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One of Austin’s most celebrated musicians, Bob Schneider, released his 2018 album, “Blood and Bones” – his 7th studio album since his 2001 solo debut Lonelyland – via his Shockorama Records imprint. “Blood and Bones” captures Schneider at a unique, and distinct place. “Most of the songs are about this phase of my life,” he admits. “I’m re-married, I have a 2-year-old baby daughter who was born over two months premature because my wife had life threatening preeclampsia. So dealing with that traumatic event while getting older and looking at death in a realistic, matter of fact way, experiencing the most joy I’ve ever experienced along with feelings of utter despondency in a way that would have been impossible to experience earlier in my life, all comes out in the songs. My relationship with my wife is the longest committed relationship I’ve ever been in, so there was a lot of unchartered territory there to write about.”
The songs on “Blood and Bones” reflect this. Recorded quickly with producer Dwight Baker, who has worked with Schneider on 6 of his previous releases, the album highlights the chemistry that Schneider and his backing band of Austin’s very best musicians have developed while relentlessly playing live, most notably at the monthly residency Schneider has held at Austin’s Saxon Pub for the last 19 years. “I didn’t want to overthink the songs,” Schneider says. “I really respect Dwight’s ability to make great calls when it comes to what works and isn’t working when we are recording the songs. I felt pretty good about the quality of the songwriting, so I figured that would come through in the end if we just went in and played them the way I do live.”
While the performance and production are stellar, the songwriting finds Schneider in a particularly reflective mode. Sure, there are live favorites like “Make Drugs Get Money” and “Texaco” that will get even the most reserved crowds dancing. But more often the album finds Schneider reflecting on marriage, parenthood, and mortality. “I wish I could make you see how wonderful everything is most of the time, but I’m only blood and bones,” he sings on the title track, a meditation on the beauty and the limits of marriage. Later, on “Easy,” he tells his daughter “it’s always been a scary thing to do, to let my heart fall down into the endless blue, but it’s easy with you.” Through it all, there is a clear sense of mortality, of just how fleeting all of this is. “The hours and days stack up in the mirror,” he sings on “Hours and Days”. “We’re just snowmen waiting for the summer” he sings on “Snowmen”, before adding “we can’t bring them back, can’t bring nothing back.”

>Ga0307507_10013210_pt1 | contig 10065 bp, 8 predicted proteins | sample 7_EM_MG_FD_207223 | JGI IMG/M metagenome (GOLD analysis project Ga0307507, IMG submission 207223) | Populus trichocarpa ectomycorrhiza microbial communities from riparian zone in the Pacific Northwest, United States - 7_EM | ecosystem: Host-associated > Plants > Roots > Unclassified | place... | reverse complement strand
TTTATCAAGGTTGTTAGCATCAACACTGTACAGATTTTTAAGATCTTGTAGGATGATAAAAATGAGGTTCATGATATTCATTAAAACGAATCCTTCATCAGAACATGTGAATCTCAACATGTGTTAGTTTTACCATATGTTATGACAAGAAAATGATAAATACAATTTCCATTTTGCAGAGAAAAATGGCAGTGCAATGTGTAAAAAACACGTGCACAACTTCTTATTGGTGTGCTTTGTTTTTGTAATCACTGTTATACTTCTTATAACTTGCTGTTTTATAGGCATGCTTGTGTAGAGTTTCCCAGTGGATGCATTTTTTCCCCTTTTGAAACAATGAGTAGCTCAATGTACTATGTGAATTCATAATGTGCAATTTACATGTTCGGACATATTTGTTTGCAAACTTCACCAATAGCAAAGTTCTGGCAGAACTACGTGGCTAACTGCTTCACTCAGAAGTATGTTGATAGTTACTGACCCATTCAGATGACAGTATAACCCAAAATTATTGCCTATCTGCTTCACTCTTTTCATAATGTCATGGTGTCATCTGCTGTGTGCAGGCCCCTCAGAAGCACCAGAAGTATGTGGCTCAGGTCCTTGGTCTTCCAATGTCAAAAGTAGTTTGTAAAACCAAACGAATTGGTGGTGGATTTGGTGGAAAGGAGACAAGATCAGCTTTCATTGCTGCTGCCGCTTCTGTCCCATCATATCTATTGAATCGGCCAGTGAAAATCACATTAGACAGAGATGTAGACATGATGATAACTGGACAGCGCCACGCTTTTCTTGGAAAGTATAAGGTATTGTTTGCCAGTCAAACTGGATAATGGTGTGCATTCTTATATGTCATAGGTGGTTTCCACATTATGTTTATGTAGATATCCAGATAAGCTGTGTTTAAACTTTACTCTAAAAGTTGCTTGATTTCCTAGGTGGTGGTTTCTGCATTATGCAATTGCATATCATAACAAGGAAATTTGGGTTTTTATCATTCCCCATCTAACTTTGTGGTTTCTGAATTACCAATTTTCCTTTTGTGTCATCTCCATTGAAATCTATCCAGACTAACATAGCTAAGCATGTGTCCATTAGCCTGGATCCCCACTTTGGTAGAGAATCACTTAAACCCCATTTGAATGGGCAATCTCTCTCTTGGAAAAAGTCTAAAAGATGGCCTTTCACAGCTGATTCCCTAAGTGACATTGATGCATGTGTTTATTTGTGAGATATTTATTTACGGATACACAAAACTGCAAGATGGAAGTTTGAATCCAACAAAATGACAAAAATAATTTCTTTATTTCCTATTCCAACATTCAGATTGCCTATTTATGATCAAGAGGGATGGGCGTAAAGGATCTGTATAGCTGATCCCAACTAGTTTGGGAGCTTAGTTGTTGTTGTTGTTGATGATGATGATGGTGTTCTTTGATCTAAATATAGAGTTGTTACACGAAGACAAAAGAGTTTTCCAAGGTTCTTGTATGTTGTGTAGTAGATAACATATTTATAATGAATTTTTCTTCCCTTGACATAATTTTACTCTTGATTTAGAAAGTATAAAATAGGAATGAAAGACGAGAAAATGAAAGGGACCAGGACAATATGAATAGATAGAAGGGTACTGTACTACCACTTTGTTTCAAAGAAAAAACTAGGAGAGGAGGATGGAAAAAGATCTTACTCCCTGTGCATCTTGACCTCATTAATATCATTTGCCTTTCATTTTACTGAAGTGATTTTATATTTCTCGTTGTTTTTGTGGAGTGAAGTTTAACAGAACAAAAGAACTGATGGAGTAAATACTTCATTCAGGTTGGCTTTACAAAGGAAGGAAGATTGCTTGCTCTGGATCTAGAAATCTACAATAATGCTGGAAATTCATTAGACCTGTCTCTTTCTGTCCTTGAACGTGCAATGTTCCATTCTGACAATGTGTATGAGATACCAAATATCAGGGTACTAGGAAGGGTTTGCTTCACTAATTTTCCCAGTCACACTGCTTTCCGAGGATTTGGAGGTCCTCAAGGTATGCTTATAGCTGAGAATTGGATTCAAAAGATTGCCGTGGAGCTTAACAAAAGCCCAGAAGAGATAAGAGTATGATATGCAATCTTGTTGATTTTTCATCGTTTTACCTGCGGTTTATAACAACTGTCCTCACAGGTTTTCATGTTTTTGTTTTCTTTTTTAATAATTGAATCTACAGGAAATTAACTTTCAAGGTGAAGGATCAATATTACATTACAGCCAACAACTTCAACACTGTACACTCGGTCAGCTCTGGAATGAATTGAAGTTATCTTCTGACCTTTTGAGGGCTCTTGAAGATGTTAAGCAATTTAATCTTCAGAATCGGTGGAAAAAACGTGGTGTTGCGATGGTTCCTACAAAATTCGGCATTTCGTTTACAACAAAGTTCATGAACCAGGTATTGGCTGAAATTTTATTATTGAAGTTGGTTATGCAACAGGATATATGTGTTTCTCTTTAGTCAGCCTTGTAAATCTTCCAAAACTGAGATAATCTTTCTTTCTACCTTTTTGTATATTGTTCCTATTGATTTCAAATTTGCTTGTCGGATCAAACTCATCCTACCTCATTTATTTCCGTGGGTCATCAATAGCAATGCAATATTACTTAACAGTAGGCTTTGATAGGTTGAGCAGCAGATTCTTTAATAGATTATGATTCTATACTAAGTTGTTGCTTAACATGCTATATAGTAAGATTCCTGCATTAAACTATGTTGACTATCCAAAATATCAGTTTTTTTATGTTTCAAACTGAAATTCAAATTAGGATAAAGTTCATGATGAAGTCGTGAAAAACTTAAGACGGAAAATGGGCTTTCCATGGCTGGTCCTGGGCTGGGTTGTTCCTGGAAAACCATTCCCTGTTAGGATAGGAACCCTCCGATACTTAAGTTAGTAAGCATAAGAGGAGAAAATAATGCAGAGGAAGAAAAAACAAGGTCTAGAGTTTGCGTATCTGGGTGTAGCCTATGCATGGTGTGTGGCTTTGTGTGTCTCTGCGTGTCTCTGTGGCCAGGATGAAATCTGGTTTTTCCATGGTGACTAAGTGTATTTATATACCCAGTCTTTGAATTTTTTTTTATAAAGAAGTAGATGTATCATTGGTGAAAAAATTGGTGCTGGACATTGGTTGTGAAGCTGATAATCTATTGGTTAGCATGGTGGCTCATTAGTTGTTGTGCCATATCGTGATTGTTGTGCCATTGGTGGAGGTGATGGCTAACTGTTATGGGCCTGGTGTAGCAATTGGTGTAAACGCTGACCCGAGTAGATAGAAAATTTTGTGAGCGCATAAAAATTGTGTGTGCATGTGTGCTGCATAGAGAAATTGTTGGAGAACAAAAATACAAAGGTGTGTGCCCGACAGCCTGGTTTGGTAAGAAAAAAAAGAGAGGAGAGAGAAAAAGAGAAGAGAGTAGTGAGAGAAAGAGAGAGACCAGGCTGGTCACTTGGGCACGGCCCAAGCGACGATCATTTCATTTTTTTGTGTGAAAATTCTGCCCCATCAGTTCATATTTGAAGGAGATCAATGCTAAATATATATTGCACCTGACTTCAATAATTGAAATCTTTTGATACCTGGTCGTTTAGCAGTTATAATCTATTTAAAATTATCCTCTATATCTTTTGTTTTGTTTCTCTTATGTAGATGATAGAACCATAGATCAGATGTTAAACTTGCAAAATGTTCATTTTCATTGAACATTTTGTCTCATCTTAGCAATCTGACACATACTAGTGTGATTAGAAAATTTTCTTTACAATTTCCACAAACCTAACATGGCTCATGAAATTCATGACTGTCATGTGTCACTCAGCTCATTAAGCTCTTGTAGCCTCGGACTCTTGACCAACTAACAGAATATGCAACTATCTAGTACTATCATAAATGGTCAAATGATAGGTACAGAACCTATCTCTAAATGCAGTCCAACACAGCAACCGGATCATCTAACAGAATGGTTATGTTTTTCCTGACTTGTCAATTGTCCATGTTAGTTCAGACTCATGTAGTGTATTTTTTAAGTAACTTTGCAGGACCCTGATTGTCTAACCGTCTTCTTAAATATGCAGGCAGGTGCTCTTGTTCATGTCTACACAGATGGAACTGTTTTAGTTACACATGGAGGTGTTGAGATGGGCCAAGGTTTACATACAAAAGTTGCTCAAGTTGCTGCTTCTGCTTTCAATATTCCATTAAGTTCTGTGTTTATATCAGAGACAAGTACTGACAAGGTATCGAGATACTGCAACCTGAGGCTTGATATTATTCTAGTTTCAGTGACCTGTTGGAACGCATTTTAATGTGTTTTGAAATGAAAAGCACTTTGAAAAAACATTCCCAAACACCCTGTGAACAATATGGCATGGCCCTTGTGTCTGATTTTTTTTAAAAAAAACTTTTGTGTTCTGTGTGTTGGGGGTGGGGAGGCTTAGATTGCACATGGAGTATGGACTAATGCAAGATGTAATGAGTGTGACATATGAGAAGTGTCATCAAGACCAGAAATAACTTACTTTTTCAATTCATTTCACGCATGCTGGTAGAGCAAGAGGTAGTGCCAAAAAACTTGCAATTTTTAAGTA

Brittany shares geography with Chris Stapleton, Dwight Yoakum, The Judds, Patty Loveless, and Loretta Lynn. She was born and raised in Eastern Kentucky just minutes from the legendary US 23, better known as the Country Music Highway. It’s a part of the country that has produced some of country music’s biggest stars.
The fact that her home turf had produced yet another star was evident in Brittany at an early age when she was noticed by a family friend at age four singing her ABCs. At 7, she began singing on the Kentucky Opry stage and hasn’t stopped performing since.
After moving to Nashville to play guitar at age 17, Brittany went to MTSU, landed a publishing deal and joined band called Triple Run. After several years with Triple Run, it was time for a musical change and Brittany took a look back at her country music roots and started writing.
She is currently working on a new project with producer Dave Brainerd, who Brittany credits as one of her favorites in the industry. The two are producing a record that she says is “definitely country“ and is a blend of all of her favorite musicians from Linda Ronstadt to Patty Loveless, meshed into one. She has also been in the studio with Black Keys’ frontman Dan Auerbach. Click READ MORE below for more on that story.
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